Panel C

Introduction | Guide: Claudia Wedepohl

Panel C is the last of the three documented ‘theoretical’ proto-panels which Aby Warburg had conceived for the ‘ultimate,’ yet unfinished and incomplete version of his Bilderatlas. These programmatic panels were evidently meant to address both the epistemology and the practice of the creation of symbols. We know that on October 19, 1929 – seven days before his fatal heart attack – Warburg called this panel ‘D’ and gave it the short title ‘up to Kepler and continuing further to the Zeppelin’. Since ‘A’ had not been assigned to a particular panel at this stage, the letter ‘C’ may be a posthumous nomination.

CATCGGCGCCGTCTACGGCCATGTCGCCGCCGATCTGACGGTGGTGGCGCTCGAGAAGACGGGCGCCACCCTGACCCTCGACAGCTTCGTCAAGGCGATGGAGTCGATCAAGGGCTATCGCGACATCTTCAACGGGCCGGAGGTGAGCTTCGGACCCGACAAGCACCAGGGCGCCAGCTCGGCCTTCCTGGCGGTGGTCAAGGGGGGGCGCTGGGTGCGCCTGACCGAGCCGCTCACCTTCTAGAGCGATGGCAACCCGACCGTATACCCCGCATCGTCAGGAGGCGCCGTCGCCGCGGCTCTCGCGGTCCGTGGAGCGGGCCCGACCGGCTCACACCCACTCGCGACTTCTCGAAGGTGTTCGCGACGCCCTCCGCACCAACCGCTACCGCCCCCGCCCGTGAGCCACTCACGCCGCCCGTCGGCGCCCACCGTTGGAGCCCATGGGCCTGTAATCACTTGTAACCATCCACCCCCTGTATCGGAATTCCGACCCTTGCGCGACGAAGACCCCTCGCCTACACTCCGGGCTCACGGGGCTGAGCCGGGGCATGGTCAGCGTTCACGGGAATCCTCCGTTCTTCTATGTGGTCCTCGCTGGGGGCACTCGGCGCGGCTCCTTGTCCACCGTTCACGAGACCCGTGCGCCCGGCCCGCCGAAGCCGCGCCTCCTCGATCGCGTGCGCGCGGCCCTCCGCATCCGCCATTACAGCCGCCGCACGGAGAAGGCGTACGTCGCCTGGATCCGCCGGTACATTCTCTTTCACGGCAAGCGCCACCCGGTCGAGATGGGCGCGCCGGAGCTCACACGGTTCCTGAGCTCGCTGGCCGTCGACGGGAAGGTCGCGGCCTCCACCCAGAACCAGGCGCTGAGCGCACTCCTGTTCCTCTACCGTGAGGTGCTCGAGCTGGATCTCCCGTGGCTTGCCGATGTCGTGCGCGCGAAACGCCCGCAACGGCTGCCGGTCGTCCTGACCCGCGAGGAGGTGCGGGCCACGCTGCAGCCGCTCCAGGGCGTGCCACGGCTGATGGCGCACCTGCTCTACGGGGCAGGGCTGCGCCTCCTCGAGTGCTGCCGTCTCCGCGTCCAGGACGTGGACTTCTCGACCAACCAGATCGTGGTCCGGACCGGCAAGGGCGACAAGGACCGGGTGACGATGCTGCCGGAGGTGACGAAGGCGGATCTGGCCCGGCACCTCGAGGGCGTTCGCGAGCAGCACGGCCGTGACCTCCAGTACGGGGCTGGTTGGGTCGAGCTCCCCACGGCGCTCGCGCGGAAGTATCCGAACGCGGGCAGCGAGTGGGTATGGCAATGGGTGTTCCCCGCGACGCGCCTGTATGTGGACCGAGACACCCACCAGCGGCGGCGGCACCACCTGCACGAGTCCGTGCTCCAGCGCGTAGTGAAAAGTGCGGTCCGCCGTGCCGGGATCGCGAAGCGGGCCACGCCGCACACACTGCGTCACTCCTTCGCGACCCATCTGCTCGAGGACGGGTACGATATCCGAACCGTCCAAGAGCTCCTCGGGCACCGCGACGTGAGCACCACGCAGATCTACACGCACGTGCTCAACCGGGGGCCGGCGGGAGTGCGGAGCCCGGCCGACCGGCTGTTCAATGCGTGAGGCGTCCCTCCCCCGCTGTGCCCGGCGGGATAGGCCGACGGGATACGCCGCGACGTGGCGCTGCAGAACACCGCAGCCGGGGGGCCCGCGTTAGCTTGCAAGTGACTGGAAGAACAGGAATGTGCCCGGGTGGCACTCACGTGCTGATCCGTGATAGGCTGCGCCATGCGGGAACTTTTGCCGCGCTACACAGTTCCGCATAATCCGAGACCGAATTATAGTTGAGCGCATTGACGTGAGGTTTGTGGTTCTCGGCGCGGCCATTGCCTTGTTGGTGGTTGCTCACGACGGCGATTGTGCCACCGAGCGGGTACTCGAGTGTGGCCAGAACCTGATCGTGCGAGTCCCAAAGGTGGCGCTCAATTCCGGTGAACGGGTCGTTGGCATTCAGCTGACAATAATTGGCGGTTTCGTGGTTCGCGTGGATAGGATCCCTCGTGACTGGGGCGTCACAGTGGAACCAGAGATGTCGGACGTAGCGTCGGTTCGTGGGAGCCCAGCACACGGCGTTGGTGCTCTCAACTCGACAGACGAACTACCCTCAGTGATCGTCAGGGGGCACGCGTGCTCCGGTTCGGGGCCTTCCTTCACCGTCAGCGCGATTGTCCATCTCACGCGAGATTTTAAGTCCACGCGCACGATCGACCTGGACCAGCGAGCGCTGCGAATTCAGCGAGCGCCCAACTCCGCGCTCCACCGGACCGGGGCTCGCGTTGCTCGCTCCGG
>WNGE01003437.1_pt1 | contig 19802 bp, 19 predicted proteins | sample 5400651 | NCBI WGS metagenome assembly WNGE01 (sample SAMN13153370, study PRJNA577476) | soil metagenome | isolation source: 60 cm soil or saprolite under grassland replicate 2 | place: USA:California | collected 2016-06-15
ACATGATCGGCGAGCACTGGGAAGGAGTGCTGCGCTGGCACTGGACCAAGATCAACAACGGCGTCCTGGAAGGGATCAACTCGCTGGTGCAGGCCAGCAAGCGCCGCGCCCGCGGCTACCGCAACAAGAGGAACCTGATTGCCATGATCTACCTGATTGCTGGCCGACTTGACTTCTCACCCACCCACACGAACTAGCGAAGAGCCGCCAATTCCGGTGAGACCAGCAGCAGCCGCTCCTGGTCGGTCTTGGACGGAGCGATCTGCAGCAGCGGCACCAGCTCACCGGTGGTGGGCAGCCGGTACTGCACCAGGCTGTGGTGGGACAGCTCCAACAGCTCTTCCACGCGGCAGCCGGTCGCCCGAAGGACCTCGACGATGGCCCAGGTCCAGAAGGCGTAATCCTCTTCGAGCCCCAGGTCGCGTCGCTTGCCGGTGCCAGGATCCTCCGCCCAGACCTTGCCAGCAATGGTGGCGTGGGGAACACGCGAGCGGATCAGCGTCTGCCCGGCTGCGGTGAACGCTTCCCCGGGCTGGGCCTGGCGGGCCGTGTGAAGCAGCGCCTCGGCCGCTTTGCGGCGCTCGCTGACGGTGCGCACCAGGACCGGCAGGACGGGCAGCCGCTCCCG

With seven reproductions panel ‘C’ contains fewer images than any other panel of this version. The seven items have been selected to illustrate, in the most condensed manner, the relation between the human being (the subject) and the surrounding cosmos (the object) or, more precisely, the individual’s notion of the order of the cosmos and its forces. One could say that with these few images Warburg wanted to illustrate the opposition of a so-called ‘primitive’ notion of the universe and a rational (i.e. mathematical-technical) attempt to approach, understand, and dominate it; in short: the opposition of Sternglaube (believe in the power of stars and constellations) and Sternkunde (astronomy). Upon closer examination, however, it becomes clear that astrology already encompasses mathematical skills since mathematics are the basis of any calculation of the movement of the stars. In order to grasp this fact, Warburg focused on periods of transition and brilliant figures who were instrumental in this transition – individuals whom he called Übergangstypen (transitional types). These figures had apparently not yet overcome their superstitious beliefs, but were capable of correctly calculating the movement of the planets and thus of advancing astronomical knowledge in an ultimately revolutionary way. Johannes Kepler was for him such a characteristic ‘type’ who promoted the modern sciences. Yet this active promotion was for Warburg also part of a passive evolution. The seven reproductions thus represent not just the opposition of, but also the ‘evolution’ from a ‘primitive’ perception of the external world to the correct ‘mathematical’ calculation of the solar system. Putting the individual at its center, Warburg calls this evolution/revolution a conscious ‘liberation’ from outside forces. The individuals who promoted it were for him precursors of the Enlightenment.